Over the past few decades, the designs for many pipelined analog-to-digital converters (ADCs) have been published for use in communication systems and image signal processing systems [1-3]. Recently, low power consumption and small area have become two of the most significant requirements for mobile systems. The pipelined ADCs in the literature  and  have reduced the power consumption and chip area by eliminating a sample-and-hold amplifier (SHA). To implement the pipelined ADC without an SHA, the design of the input sampling circuit is important to enhance the dynamic performance of an entire ADC. Specifically, the switching clock between the multiplying digital-to-analog converter (MDAC) and the ADC in the first stage should be synchronized to produce an accurate sample of the input analog signal. Thus, an identical bootstrapped switch was used for the clock phases of both the MDAC and ADC .
In this work, a 1.8 V 40-MS/sec 10-bit pipelined ADC without an SHA is proposed to reduce hardware and power consumption. It uses a bootstrapped switch with a constant resistance to improve the linearity of the input sampling circuit . Furthermore, it includes the on-chip reference driver, which generates the bias voltage of the entire analog block including the reference voltage for an ADC of each stage. Section II describes the architecture and circuits of the proposed pipelined ADC. Section III examines its implementation and performance. In section IV, concluding remarks are presented.
The proposed pipelined ADC consists of the analog block of nine stages and the digital block, which corrects the error noise generated in the analog block, as shown in Fig. 1. Each stage consists of an ADC, a DAC, and an amplifier with the voltage gain of two. However, the last stage includes only a 2-bit ADC.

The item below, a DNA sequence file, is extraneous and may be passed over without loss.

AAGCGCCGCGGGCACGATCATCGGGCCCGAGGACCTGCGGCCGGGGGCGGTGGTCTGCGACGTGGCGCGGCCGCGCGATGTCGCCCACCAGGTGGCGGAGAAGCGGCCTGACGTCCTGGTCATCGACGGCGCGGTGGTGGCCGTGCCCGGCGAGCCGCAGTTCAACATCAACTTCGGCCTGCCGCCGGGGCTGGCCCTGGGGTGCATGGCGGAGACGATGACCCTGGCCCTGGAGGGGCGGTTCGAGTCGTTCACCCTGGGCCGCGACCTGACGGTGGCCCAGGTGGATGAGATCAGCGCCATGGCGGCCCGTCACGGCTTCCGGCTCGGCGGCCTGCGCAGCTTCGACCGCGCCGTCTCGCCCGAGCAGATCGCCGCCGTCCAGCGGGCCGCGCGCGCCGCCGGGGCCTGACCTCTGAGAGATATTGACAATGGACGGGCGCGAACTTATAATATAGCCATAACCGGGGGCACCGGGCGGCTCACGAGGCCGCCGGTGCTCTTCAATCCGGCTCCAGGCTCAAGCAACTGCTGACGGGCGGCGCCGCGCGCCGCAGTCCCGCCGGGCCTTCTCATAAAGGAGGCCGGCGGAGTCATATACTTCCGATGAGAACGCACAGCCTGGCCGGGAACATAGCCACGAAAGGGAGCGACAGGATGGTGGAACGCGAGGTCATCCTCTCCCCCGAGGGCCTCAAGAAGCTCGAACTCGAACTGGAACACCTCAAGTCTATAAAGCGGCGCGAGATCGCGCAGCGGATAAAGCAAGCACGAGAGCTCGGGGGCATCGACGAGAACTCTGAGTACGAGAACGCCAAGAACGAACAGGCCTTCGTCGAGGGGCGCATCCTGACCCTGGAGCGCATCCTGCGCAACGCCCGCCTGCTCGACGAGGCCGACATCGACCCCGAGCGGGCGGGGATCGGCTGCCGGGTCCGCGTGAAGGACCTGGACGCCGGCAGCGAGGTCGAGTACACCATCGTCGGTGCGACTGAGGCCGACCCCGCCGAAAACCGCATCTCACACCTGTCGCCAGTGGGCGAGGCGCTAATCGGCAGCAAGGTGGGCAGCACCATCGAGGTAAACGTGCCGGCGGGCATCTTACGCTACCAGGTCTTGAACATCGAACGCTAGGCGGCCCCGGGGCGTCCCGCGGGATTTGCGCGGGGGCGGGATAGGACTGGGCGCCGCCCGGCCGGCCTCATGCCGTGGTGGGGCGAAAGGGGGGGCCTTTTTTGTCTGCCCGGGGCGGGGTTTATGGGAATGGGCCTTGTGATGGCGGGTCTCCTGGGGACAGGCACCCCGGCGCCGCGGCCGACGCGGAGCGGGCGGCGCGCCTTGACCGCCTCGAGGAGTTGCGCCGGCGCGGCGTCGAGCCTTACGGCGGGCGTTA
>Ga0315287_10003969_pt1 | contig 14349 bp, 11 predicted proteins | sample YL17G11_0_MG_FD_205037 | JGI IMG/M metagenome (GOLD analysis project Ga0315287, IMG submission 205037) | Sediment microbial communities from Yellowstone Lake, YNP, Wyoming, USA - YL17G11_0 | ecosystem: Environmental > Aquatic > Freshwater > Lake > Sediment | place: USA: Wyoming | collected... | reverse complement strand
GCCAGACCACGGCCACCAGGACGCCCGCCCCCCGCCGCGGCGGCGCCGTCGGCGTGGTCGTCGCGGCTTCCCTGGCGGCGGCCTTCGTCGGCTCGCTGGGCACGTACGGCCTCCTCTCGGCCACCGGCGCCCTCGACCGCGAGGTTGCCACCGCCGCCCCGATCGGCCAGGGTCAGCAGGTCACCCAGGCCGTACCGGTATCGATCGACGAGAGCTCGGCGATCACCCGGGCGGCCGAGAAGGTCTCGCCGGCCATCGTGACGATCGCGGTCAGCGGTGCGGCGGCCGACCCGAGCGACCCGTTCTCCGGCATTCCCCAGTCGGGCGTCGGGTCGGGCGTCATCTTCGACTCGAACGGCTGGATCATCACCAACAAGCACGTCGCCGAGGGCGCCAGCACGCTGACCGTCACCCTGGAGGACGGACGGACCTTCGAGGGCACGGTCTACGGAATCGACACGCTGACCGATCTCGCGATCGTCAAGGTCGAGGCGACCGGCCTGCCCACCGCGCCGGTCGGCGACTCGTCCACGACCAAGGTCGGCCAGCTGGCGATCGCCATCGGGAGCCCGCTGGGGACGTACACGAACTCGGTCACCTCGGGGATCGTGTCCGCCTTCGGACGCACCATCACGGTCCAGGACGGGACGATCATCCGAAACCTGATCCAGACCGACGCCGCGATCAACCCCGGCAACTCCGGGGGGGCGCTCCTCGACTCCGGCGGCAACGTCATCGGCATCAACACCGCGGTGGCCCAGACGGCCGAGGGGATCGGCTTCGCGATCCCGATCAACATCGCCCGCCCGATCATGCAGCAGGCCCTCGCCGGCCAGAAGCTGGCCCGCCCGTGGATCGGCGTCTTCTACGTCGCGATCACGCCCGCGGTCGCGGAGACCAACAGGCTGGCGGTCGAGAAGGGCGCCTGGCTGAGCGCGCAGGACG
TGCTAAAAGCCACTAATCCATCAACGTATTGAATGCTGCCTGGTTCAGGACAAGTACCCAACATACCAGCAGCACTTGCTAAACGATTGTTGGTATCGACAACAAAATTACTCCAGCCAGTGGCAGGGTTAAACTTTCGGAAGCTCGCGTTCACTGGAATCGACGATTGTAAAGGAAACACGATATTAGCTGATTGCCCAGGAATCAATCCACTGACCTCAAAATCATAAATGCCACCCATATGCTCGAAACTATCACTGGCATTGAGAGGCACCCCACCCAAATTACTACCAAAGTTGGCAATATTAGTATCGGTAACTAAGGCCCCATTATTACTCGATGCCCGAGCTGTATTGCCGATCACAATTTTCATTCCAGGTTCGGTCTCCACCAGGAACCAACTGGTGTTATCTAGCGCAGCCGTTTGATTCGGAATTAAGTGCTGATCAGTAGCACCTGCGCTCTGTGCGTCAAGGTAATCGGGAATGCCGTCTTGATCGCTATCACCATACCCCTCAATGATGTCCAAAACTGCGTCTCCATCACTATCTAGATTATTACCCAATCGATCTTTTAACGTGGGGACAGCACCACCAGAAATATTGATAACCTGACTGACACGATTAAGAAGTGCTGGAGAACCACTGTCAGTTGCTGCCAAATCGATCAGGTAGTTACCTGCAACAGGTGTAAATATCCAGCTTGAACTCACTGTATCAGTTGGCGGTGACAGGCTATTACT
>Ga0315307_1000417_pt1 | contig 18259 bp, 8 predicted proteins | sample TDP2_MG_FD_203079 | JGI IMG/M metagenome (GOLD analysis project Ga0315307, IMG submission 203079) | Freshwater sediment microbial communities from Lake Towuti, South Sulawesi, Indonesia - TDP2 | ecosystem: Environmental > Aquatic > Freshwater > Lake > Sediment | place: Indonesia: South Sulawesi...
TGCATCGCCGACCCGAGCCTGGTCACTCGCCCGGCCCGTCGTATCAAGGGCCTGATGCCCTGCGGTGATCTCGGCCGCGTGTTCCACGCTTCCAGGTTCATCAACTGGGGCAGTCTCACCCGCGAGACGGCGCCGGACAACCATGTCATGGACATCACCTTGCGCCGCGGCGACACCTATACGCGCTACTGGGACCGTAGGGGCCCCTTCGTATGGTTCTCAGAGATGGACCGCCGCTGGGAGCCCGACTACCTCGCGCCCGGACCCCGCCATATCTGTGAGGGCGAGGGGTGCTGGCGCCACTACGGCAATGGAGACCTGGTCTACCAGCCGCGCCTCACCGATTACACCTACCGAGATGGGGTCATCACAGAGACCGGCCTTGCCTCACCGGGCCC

Each stage resolves two bits with an ADC, subtracts this value from its input, and amplifies the resulting residue by a gain of two while it samples and holds the output of the previous stage. The stages are buffered by switched-capacitor gain blocks that provide a sample-and-hold between each stage, allowing concurrent processing. Each stage outputs the 2-bit digital code, and the 18-bit digital code from nine stages is supplied to the digital correction block. Then, the 10-bit binary digital code is finally generated by the digital correction block. Because the 18-bit digital code is sequentially generated for the sampled input analog signal, the digital correction block has a register composed of a D flip-flop to store the digital code supplied from each stage.